Wednesday, 30 April 2014

The Dark Blood of Poppies Review

Review By
Patrick Scattergood

Written By
Freda Warrington

Published By
Titan Books

Horror, Romance


A tale of seduction, power...and blood

The ballerina Violette Lenoir has fallen victim to the bite of the vampire Charlotte.  Her fire and energy have fuelled a terrifying change and dreadful realisations; that Violette has become Lilith, the demon mother of all vampire.

Haunted both by what she has done and by Violette's dark sensuality, Charlotte and her immortal lover Karl are drawn towards the dancer and the terrible destiny that has fallen on her shoulders.

But other, far more dangerous shadows are gathering around Violette.  She poses a threat to the vampire Sebastian and the heirs of Kristian, and their plans to bring all of mankind under their dark wings...


There have been so many vampire novels that mix both horror and romance that it's sometimes hard to find ones that stand out from the crowd.  There are some amazing authors in the genre such as Anne Rice and Tanya Huff but there have also been some that are, well, not so amazing.

Freda Warrington is one of those writers in the vampire sub genre that manages to merge romance, sexuality, horror and action all without falling prey to most of the cliches that befall a lot of writers in that world.  Her characters always seem to be clearly written, with multiple layers and motivations as well as having a touch of Anne Rice about her stories.  She does all of that while maintaining her unique and lyrical style of writing.

In this novel, she has crafted a dark world with a feeling of Gothic grandeur yet with an air of realism to the story as well.  I loved the lyrical nature of her prose because it flows in such a way that it turns in to one of those 'just one more page' novels and before you know it, you're halfway through the story itself.  That's not to say that the pacing is too fast, far from it.  It's near enough pitch perfect in it's execution.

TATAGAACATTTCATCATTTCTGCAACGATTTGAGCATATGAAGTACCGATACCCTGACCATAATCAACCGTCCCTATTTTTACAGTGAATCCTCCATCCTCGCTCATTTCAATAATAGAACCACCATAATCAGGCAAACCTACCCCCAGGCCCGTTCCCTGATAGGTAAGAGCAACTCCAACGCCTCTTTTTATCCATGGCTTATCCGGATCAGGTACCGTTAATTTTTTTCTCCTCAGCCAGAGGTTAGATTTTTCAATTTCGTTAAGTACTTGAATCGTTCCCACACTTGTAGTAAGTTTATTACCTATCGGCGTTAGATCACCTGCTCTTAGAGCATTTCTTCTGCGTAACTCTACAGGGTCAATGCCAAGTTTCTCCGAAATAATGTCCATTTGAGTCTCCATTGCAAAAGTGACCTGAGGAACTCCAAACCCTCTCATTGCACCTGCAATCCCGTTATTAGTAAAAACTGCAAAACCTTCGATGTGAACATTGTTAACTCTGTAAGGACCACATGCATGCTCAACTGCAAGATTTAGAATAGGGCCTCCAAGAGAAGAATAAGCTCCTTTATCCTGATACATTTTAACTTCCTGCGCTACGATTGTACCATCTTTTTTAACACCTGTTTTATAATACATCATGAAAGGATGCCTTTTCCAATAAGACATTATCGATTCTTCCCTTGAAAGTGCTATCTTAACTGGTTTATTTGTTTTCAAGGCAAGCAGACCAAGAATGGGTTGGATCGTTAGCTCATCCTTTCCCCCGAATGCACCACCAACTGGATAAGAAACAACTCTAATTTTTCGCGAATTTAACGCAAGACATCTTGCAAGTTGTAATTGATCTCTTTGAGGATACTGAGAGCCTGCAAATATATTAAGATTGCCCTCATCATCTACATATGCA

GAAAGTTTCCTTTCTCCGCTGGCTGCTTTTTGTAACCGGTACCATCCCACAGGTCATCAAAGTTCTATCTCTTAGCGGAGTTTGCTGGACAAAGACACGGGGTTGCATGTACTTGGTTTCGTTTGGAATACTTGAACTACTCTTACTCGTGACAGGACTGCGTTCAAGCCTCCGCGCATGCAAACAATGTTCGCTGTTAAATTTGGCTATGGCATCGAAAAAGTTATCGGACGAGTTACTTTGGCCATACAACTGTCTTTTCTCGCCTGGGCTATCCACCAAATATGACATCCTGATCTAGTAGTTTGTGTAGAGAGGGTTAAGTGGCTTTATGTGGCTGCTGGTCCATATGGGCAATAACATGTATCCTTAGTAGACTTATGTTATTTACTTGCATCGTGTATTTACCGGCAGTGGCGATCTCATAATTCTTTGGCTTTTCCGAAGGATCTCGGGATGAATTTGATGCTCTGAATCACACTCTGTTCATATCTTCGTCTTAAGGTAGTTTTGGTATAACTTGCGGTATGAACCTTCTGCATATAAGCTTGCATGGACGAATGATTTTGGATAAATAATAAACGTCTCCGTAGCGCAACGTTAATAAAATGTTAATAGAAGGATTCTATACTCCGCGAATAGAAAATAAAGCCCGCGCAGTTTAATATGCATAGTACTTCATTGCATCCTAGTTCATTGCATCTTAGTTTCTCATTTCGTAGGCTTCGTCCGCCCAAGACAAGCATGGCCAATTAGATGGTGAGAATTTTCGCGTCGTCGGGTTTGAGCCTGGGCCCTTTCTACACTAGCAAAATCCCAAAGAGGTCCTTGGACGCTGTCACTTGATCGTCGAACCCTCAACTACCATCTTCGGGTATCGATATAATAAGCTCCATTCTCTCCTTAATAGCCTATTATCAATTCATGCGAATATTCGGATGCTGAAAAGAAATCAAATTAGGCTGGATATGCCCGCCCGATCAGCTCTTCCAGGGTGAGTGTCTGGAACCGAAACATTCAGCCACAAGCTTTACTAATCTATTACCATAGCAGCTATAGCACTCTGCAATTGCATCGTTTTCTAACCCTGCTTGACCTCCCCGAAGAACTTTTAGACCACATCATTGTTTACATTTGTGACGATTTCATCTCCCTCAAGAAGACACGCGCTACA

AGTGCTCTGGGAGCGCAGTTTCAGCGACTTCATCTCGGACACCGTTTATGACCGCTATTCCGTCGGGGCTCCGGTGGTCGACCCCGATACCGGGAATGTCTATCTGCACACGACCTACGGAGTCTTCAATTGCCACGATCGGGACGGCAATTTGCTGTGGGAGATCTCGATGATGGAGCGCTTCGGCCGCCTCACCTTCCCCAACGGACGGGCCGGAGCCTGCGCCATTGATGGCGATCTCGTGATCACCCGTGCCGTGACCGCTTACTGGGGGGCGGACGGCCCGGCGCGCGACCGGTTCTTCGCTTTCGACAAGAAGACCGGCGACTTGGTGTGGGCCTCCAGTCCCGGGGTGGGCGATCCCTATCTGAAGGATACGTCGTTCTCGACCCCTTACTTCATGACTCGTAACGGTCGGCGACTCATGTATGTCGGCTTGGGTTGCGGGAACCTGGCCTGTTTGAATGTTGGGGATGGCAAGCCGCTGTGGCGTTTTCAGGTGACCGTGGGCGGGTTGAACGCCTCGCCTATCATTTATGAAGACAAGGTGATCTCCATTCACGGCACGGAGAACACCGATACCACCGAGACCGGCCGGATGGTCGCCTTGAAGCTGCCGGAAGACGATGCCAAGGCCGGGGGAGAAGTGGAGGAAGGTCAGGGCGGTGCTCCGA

The characters are given time to grow and develop as the action flows from the page.  In fact, it's almost as if you are watching a long running television series.  You grow to feel like you are involved in their lives and emotions.  That really works on some of the scenes where they interact with one another.  You can almost envision them and really can't help but want to find out what happens next.

Another strength of Warrington's writing is that she can really make the surroundings and the settings seem just as important a part of the story as the characters themselves.  In fact, I would even say that the writing has a real cinematic flair to it.  I love books that can really make you feel like you are there and Warrington has really done a superb job of that here.

Normally, I do find that these sorts of books can sometimes meander and there are times when loose ends don't really get tied up.  Yet here that's not the case and the ending has really made me want to grab yet more of her books.

All in all, considering I'm not the biggest fan of this genre in the world, this book did an amazing job of not only gripping me in but making me want to not put the book down at all.  Considering the fact that the book has a length of over 500 pages, the pacing made it seem like half that length but without sacrificing any character or plot development.  Definitely one to pick up if you're a vampire fan.

Story 8.5/10
Characters 8/10
Cover 8/10
Recommended 8.5/10
Overall 33/40

No comments:

Post a Comment